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A new trump in favor of undervalued platinum

14 december 2020

In Q3 this year, platinum, along with other precious and non-ferrous metals, recovered rapidly from the collapse caused by the COVID-19 pandemic. The demand for the metal outstripped the supply volumes suffered from a series of failures at the Anglo American Platinum facilities. The growth was driven by a general recovery in the economy due to easing the coronavirus restrictions and giving monetary incentives.

The structural deficit in the platinum market could result in new record prices, but the quotation dynamics is inferior not only to palladium, gold and silver, but also to copper and aluminum. One of the main reasons is the continuing decline in the production of diesel-powered vehicles with platinum as the main metal for catalytic converters.

But even if this sector stagnates, platinum has another trump in its favor. The confidence in its long-term prospects is based on the shift to a hydrogen-based economy, which shows the wider use of the fuel cell vehicles and the electrolyzers using platinum to generate ‘green’ hydrogen. The pent-up jewellery demand could provide a short-term support for platinum.


According to the World Platinum Investment Council (WPIC) Platinum Quarterly survey, the main elements of supply and demand in the platinum market returned to their pre-pandemic levels in Q3. Against the background of easing the COVID-19 restrictions, both the demand (75%) and supply (48%) have grown strongly. Despite some recovery in the platinum mining and recycling, a steady demand in the automotive industry and the rapid rise in the investment demand for precious metals contributed to a significant deficit. By October, the deficit amounted to 700,000 ounces, and by the end of the year, it will reach 1.2 mn ounces instead of 336,000 ounces expected two months earlier, that is, the estimate increased by more than 3.5 times.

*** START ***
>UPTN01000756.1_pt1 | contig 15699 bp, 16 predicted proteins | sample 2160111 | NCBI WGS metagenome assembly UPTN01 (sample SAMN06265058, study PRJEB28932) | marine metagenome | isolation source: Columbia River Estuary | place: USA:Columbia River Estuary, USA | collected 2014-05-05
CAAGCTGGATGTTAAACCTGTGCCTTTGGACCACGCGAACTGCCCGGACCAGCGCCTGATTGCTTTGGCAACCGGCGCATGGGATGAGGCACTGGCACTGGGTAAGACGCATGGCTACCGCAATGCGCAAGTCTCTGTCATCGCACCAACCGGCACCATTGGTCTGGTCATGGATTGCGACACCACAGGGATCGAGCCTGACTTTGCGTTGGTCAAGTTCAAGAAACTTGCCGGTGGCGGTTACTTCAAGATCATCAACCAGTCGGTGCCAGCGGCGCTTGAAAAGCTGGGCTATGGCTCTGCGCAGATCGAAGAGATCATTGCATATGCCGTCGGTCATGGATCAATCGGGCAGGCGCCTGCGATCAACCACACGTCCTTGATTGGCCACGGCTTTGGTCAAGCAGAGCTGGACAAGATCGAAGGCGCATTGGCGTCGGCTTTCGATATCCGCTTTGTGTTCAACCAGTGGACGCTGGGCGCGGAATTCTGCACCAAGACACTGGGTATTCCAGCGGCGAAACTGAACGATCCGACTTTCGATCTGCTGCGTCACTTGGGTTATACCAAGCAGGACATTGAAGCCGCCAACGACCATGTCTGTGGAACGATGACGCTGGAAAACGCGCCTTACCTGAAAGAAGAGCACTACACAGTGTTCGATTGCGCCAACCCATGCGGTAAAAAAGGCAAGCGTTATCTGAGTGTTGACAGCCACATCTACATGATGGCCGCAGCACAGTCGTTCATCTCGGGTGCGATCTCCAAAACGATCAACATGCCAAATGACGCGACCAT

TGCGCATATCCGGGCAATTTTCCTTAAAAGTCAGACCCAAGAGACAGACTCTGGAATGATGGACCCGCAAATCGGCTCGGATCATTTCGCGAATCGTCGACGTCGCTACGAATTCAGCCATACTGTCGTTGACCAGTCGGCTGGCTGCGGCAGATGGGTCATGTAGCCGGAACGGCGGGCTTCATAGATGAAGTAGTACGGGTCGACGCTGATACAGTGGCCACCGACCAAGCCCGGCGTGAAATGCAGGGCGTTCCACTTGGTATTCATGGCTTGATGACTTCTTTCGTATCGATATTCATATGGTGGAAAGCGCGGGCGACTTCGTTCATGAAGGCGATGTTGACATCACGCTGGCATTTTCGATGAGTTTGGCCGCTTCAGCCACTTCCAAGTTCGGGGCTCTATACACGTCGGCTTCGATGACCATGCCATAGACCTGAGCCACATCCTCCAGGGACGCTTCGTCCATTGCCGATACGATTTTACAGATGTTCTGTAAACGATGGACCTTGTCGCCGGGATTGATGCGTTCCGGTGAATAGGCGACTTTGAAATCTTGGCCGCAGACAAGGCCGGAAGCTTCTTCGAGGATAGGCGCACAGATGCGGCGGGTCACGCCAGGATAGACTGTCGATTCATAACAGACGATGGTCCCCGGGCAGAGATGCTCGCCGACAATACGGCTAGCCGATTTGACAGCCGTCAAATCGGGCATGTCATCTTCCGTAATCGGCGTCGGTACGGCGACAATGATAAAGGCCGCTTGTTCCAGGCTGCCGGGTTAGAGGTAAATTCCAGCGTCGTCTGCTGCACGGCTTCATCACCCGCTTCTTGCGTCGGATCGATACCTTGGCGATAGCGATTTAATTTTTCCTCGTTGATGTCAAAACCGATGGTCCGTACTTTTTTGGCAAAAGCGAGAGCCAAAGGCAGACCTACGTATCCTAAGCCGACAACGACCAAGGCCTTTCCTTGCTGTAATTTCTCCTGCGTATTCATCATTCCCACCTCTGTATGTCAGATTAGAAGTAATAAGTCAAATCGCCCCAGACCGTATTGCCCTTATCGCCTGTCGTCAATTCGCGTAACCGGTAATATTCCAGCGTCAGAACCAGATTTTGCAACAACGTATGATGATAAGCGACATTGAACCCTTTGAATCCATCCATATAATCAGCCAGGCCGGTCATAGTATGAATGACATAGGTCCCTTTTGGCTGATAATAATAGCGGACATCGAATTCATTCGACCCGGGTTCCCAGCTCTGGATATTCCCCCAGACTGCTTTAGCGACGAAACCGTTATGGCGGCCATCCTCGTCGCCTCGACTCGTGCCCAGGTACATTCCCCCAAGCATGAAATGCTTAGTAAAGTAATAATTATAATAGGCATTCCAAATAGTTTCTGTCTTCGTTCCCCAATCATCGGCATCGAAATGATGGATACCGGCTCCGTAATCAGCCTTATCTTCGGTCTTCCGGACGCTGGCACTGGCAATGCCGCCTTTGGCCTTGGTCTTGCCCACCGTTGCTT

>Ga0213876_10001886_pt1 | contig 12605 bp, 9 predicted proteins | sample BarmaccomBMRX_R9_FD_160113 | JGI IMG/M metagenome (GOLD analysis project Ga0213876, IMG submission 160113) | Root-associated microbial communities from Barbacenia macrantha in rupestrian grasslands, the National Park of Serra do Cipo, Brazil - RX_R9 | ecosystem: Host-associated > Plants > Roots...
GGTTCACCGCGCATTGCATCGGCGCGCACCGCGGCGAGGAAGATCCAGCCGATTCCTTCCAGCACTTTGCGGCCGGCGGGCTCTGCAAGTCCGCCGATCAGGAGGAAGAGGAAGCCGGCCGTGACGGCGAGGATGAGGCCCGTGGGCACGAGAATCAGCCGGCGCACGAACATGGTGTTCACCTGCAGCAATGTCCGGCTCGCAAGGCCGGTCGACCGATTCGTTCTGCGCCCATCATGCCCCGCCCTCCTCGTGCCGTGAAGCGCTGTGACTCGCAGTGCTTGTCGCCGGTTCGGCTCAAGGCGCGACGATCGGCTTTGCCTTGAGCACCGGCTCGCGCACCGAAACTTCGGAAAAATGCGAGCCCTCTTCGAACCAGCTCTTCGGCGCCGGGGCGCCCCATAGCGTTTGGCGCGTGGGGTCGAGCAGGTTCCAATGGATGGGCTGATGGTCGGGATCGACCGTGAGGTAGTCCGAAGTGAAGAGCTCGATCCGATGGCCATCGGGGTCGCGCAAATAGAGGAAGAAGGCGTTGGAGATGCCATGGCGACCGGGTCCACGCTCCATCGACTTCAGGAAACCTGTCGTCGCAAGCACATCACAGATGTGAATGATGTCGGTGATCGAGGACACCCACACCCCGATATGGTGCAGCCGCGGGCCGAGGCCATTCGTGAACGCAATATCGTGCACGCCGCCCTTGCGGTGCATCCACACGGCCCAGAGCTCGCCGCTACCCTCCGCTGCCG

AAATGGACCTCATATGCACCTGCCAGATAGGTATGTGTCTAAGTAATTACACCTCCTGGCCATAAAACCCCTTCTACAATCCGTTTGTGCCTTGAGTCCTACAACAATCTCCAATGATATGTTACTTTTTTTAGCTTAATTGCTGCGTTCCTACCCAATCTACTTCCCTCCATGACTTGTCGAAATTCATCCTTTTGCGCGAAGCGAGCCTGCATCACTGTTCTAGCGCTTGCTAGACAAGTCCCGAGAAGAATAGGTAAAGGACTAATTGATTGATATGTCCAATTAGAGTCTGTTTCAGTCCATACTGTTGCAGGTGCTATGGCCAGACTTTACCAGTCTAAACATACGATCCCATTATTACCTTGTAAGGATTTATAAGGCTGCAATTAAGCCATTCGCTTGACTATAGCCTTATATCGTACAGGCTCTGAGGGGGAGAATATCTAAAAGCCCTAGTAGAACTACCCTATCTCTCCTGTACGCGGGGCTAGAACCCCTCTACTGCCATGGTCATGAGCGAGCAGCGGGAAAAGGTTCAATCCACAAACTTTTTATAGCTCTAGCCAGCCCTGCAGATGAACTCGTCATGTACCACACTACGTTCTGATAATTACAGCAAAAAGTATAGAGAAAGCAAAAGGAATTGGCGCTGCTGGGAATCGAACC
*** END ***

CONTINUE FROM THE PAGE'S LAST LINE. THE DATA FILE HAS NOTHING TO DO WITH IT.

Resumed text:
In 2021, the WPIC expects a less severe deficit (224,000 oz) as the platinum supply will grow by 17% and the demand will increase by 2% only. However, the next year will be the third consecutive year of the shortage in the platinum market. The demand for jewellery in China, which will grow for the first time in 7 years, will be an important driver.

Norilsk Nickel, the largest palladium and platinum producer, has a more conservative view of the market balance. According to the company, the platinum market this year will face insignificant shortage - at the level of 100 000 ounces. Global demand will fall by 15% (to 7.6 million ounces), while supply will decrease by 22% (to 8.2 million ounces). Nevertheless, this estimate, made in early December, is noticeably better than the previous one, dated August, when Norilsk Nickel expected a surplus of 0.7 million ounces (almost 10% of global demand). Norilsk Nickel forecasts a surplus of platinum reaching 1 million ounces in 2021, taking into account almost 300 000 ounces accumulated in work-in-progress in South Africa. Supply next year will rebound more strongly (31%) than demand, which will grow by only 7% by 2020.

According to Trevor Raymond, director of research with the World Platinum Investment Council, the price of platinum correlated rather weakly with the growth in the demand in Q3 making this metal one of the main undervalued assets in the commodity market. Platinum has seen a sharp recovery from $600 an ounce in March, but remains stuck below $1,000, its highest level since early 2017. The price has not responded to the growing imbalance in the market, which is a big surprise, Raymond says. In his opinion, that it is only a matter of time before platinum prices react to the tightening supply, and more investors will be paying attention to this metal, the dynamics of which lags behind palladium, gold, silver and non-ferrous metals.

In addition to the investment demand, the future economic recovery could contribute to the rise in the platinum price, which became more real in the light of recent news about the effectiveness of several vaccines against COVID-19. “People are starting to think about travelling again in vehicles and those engines will be using more platinum. Platinum remains the cheapest option when it comes to reducing emissions,” says Raymond.


The global platinum production in Q3 (1.94 mn oz) was 5% lower than last year, much less than in the previous quarter that showed a 36% drop. This is primarily due to the return to production in South Africa from June when the lockdown was lifted. The recycled metal volumes also increased (to 505,000 oz) amid easing the restrictions and the incentives in the form of higher prices, although the level remained 6% lower compared to the same period a year ago.